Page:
Vibration transmission through rolling element bearings, part II: System studies

T. C. Lim, R. Singh

Research output: Contribution to journalArticlepeer-review

112 Scopus citations


This paper extends the proposed bearing stiffness formulation of Part I and demonstrates its superiority over existing models in vibration transmission analyses for a generic single shaft-bearing-plate-mount system. The bearing stiffness matrix [K]bm is incorporated in discrete system models involving lumped parameter and finite element modeling techniques. Shaft, plate and mount flexibilities are also included in such models. The stability issue associated with the proposed bearing model is addressed analytically by using Liapunov's stability method, and the system is found to be dynamically stable provided the preloads are sufficiently high. Eigensolution and forced harmonic response to the following rolling element bearing system example cases are obtained by using our formulation and results are compared with the predictions yielded by the current vibration models: (i) rigid shaft and plate system freely suspended; (ii) rigid shaft and plate supported on flexible mounts; (iii) an experimental set-up consisting of a flexible shaft, two ball bearings, a rectangular plate and the supporting structure. Analytical results indicate that our proposed model is indeed capable of predicting plate rigid-body angular motion or plate flexural motion as excited by shaft motion. Such predictions are not observed in existing vibration models. Also, models with lower degrees of freedom, developed by several previous investigators, tend to underestimate the resonant frequencies and force or moment transmissibilities as compared with our multi-degree-of-freedom models. Finally, comparisons between our model and experiment have been found to be reasonably good.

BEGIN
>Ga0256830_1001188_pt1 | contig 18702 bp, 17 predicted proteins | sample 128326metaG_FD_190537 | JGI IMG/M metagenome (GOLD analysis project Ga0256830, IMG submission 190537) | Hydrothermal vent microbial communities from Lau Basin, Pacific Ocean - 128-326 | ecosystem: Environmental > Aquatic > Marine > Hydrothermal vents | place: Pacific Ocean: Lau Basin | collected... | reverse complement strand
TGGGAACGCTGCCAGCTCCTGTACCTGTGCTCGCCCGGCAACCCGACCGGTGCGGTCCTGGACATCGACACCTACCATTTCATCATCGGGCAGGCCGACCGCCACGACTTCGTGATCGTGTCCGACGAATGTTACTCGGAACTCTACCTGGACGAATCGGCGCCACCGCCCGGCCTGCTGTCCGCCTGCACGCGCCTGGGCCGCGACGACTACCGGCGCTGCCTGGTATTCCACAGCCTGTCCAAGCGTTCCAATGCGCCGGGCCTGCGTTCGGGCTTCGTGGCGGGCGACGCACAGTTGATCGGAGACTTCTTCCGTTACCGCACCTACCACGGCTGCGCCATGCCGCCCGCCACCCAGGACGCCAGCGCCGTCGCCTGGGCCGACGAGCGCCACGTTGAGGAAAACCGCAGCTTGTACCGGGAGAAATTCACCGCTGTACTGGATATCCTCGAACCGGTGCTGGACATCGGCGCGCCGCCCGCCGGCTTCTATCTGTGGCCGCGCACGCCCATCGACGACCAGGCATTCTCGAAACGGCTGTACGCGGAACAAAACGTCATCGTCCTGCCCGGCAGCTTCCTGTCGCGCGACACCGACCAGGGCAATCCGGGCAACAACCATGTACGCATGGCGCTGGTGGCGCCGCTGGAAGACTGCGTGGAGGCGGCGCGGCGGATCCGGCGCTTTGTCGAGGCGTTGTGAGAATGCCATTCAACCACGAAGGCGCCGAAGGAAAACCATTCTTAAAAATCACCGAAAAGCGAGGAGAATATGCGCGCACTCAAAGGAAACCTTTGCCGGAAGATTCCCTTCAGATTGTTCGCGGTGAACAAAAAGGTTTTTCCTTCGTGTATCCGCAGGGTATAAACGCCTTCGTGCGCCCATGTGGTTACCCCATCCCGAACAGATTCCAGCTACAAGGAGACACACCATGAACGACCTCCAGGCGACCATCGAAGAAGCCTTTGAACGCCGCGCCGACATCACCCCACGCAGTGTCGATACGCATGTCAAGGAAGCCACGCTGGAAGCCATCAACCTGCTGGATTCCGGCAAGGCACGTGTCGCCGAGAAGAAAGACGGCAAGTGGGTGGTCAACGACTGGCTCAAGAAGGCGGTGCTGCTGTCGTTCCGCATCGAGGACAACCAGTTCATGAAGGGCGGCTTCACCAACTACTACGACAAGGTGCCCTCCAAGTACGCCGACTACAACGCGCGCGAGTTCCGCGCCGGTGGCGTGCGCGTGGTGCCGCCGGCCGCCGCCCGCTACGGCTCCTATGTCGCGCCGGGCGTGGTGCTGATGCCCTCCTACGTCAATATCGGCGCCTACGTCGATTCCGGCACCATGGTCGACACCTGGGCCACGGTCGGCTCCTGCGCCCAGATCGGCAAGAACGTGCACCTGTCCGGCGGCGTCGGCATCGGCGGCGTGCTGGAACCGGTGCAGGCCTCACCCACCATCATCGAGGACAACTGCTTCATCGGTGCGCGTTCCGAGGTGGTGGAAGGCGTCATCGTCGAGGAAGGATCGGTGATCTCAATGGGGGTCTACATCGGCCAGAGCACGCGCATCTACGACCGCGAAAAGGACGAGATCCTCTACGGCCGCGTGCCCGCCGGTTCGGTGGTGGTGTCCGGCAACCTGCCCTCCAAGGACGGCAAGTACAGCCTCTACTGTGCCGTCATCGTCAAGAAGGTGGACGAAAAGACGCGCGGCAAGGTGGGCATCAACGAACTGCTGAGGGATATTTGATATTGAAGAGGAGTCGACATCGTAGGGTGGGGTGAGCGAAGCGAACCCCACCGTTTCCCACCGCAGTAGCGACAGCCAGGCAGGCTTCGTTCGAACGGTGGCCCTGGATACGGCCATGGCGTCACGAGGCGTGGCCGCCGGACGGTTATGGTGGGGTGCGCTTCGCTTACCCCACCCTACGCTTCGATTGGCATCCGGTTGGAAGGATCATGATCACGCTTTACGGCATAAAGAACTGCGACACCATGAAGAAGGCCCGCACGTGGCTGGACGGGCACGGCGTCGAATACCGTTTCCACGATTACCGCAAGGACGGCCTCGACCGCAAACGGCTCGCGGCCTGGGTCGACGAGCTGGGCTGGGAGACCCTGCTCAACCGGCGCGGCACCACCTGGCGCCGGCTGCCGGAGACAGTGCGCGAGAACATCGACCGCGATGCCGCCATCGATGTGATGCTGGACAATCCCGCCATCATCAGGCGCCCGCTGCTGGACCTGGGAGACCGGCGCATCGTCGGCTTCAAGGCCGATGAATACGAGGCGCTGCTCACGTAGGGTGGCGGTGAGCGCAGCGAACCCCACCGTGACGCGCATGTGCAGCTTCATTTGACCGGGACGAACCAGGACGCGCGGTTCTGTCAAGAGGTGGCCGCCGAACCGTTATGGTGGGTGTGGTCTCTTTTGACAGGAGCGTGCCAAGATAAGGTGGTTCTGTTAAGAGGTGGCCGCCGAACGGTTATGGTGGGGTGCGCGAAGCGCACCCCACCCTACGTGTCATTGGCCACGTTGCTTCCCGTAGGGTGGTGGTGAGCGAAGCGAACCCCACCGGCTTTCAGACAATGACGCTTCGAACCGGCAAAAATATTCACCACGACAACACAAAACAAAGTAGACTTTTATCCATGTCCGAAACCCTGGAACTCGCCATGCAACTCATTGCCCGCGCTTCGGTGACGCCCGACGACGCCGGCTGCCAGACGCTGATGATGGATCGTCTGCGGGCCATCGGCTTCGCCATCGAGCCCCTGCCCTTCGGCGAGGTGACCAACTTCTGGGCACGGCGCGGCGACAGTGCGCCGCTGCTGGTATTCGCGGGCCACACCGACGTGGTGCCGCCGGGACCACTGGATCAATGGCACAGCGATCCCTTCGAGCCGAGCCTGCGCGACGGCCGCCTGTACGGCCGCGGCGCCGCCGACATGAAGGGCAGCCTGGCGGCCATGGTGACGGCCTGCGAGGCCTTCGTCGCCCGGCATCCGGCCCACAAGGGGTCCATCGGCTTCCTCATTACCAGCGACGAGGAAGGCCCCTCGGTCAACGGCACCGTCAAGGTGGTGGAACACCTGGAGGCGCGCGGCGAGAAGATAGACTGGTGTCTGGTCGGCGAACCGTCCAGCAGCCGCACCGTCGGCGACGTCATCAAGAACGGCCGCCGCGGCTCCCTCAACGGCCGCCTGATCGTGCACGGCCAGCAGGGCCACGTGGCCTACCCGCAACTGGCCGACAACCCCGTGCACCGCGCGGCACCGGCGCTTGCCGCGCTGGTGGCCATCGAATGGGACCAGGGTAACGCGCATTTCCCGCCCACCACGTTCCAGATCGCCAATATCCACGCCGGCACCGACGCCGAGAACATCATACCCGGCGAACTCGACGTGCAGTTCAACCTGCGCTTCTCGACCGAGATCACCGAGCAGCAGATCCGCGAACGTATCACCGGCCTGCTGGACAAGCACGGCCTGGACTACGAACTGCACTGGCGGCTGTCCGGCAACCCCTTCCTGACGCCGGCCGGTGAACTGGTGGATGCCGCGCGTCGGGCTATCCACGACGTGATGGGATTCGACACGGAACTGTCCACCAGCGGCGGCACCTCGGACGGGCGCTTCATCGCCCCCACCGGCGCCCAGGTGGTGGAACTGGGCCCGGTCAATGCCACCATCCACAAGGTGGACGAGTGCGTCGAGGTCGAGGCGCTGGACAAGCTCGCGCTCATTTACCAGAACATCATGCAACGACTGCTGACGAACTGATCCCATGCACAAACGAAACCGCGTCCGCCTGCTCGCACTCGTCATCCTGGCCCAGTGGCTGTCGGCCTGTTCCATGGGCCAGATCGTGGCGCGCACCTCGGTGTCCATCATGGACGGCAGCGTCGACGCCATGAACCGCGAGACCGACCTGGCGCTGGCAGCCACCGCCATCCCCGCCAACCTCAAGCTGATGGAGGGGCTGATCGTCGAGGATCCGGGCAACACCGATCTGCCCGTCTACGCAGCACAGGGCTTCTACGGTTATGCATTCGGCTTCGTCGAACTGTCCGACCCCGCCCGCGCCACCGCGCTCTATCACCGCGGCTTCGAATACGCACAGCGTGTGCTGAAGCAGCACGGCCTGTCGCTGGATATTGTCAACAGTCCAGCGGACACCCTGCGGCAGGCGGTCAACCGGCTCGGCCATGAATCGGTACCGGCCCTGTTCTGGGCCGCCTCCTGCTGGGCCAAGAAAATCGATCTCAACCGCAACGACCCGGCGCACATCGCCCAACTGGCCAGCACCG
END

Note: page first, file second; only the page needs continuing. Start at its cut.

Original languageEnglish (US)
Pages (from-to)201-225
Number of pages25
JournalJournal of Sound and Vibration
Issue number2
StatePublished - Jun 8 1990
Externally publishedYes

All Science Journal Classification (ASJC) codes

  • Condensed Matter Physics
  • Mechanics of Materials
  • Acoustics and Ultrasonics
  • Mechanical Engineering


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